Schools have cut budgets for several years, and the choices of what goes next are running out.
The classroom might be the target.
"To some extent, you get what you pay for, said Glenn Gustafson, Colorado Springs School District 11 finance director. "If we want to have the lowest-funded education system in the United States, then be prepared for the consequences of that."
Officials want to keep looming cuts out of the classrooms, but can they?
Tuesday's election didn't go the way we hoped. The Bell strongly supported Proposition 103, and we are deeply disappointed it failed.
We thank those who worked so hard – especially Sen. Rollie Heath, whose leadership, passion and energy made believers out of so many. Thanks also to the Colorado Center on Law and Policy and Great Education Colorado, whose grass-roots campaign turned thousands of Coloradans into activists.
VALLEY – San Luis Valley voters mirrored the statewide attitude towards Proposition 103 which was hailed as a resounding defeat at press time.
The only statewide ballot question would have increased sales and income taxes for education.
Local and statewide results available at press time reflected a strong negative reaction to the tax proposal. In Rio Grande County, for example, residents voted 1780 to 763 against the measure. Costilla County electors voted two-to-one (748 to 354) against it.
Talk about being off message. In the waning days of state Senator Rollie Heath's campaign to raise taxes by $3 Billion in Colorado through Prop 103, one of the biggest supporters of the ballot initiative, the Bell Policy Center, put out a "study" claiming that Prop 103 won't actually kill jobs (PDF). If the debate is framed over job losses, you can be assured it's not to the advantage of tax hike supporters.
Lawmakers, businesses and academics continue to spar over a tax hike on November's statewide ballot. Proponents say it will provide a needed, temporary boost to public school funding while critics say it will end up costing jobs in an already tight economy.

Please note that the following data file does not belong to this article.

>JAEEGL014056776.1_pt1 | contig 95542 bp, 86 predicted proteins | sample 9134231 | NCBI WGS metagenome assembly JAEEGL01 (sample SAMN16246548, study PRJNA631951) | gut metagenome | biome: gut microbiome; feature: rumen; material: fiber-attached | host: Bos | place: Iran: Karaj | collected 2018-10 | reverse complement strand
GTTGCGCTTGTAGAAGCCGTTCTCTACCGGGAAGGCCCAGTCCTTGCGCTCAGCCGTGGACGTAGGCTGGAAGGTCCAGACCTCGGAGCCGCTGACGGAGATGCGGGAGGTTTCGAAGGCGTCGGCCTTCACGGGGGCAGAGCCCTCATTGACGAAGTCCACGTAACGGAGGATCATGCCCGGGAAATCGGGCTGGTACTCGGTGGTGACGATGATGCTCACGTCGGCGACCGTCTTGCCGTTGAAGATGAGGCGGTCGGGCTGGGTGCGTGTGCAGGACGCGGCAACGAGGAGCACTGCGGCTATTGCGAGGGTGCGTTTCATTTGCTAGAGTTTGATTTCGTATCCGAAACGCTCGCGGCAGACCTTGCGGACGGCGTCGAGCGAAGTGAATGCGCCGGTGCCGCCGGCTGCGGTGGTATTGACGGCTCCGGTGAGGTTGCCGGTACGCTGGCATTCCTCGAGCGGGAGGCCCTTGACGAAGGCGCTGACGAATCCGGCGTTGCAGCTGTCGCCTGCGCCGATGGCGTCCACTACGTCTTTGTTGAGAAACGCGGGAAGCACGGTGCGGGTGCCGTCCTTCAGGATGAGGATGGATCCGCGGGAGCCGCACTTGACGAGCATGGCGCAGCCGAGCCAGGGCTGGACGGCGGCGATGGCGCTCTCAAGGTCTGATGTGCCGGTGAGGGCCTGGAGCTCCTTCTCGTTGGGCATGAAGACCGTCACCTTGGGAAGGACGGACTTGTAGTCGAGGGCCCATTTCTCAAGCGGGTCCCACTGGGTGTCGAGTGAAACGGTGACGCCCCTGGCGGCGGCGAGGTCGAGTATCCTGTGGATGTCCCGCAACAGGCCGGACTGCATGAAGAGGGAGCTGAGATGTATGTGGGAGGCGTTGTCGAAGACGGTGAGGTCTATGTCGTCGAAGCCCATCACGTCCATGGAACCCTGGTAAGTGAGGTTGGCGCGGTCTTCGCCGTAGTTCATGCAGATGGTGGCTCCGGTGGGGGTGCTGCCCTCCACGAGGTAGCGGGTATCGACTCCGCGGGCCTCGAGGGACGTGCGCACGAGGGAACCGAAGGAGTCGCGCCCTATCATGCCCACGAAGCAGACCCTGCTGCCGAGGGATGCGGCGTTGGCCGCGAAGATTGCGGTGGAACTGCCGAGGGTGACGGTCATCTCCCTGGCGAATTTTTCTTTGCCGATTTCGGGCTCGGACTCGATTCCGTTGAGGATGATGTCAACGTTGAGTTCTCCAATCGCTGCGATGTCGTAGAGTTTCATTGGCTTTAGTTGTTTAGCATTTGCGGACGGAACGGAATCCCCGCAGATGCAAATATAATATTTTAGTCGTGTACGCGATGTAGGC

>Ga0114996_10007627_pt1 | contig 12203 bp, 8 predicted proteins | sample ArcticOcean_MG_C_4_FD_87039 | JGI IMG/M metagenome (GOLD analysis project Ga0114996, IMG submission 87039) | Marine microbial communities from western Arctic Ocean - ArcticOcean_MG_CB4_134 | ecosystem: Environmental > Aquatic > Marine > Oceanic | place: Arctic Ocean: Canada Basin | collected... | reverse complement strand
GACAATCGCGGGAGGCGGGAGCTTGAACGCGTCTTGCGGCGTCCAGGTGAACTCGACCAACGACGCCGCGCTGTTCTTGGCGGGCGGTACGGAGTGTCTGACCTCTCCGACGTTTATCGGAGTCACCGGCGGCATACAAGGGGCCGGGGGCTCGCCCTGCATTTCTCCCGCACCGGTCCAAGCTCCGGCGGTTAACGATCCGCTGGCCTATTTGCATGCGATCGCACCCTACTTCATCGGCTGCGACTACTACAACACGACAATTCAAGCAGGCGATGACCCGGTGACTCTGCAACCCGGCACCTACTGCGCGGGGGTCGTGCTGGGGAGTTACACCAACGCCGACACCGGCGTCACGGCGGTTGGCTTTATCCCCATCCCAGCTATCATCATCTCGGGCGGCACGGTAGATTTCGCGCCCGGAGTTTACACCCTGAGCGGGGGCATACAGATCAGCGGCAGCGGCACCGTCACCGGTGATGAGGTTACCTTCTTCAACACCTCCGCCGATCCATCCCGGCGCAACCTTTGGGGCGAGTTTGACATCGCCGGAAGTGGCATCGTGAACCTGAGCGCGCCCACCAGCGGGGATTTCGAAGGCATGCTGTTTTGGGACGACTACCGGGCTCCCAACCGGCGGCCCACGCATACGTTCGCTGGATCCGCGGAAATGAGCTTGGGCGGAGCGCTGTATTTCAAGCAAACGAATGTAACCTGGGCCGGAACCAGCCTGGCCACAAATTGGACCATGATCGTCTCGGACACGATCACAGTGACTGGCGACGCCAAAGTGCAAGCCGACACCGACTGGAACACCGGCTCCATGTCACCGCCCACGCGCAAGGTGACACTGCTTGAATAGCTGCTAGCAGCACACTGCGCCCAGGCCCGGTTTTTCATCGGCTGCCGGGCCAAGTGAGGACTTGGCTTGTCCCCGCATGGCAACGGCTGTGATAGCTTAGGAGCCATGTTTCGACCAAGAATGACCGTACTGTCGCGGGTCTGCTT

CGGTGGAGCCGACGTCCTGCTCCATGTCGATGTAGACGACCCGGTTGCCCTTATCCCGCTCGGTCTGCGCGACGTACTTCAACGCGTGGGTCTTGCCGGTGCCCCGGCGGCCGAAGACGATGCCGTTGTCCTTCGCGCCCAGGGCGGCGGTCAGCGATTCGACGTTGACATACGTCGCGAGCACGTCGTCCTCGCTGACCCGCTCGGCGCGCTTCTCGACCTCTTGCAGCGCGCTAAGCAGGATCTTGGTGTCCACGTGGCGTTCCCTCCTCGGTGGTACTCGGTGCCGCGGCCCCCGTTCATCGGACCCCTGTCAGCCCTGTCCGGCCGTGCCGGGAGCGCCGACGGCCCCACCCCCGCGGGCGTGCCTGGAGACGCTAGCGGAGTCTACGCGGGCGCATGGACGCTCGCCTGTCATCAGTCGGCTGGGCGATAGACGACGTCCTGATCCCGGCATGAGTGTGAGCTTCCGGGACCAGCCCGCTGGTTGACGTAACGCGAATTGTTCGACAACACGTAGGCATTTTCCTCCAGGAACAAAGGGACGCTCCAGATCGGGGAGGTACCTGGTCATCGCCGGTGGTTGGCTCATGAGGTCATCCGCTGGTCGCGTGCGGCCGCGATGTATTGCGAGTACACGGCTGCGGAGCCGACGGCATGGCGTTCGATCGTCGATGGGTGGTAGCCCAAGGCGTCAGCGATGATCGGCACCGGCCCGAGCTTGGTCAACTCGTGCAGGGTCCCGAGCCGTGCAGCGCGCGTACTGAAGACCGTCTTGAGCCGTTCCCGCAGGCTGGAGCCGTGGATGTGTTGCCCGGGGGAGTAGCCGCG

Independence Institute President Jon Caldara has been on a tear recently on state Senator Rollie Heath's (D-Boulder) proposed $3 Billion tax hike known as Prop 103.
From the recently published i2i study hammering home the point that Prop 103 is a job-killer, the second study showing devastating impacts of Prop 103, to convincing a 5-time world Domino champion to visually demonstrate the effect Prop 103 would have on employment, Caldara and the Independence Institute have been absolutely spanking the Boulder Senators' foolish tax hike plan.
The Bell Policy Center today is releasing a report that reviews research on tax increases and their impact on job growth and economic development. Proposition 103, the only statewide ballot initiative, would raise taxes, returning income and sales tax rates to levels that existed in 1999. The revenue raised would help counteract deep cuts to the state's education system.
Look at a list of endorsements for Proposition 103, the measure to raise taxes by nearly $3 billion for education, and you quickly see some of the most influential liberal organizations in Colorado.
ProgressNow Colorado, the Colorado Fiscal Policy Institute and the Bell Policy Center have all lined up behind the tax-increase measure on the November ballot, as have dozens of other traditionally liberal-leaning groups such as teachers unions.
Proposition 103 on November's ballot will raise about $500 million annually for education over the next five years. It does this by increasing Colorado's income tax rate from 4.63% to 5% and the state sales tax rate from 2.9% to 3%. These are the rates that existed throughout the 1990s – a period of strong economic growth in Colorado.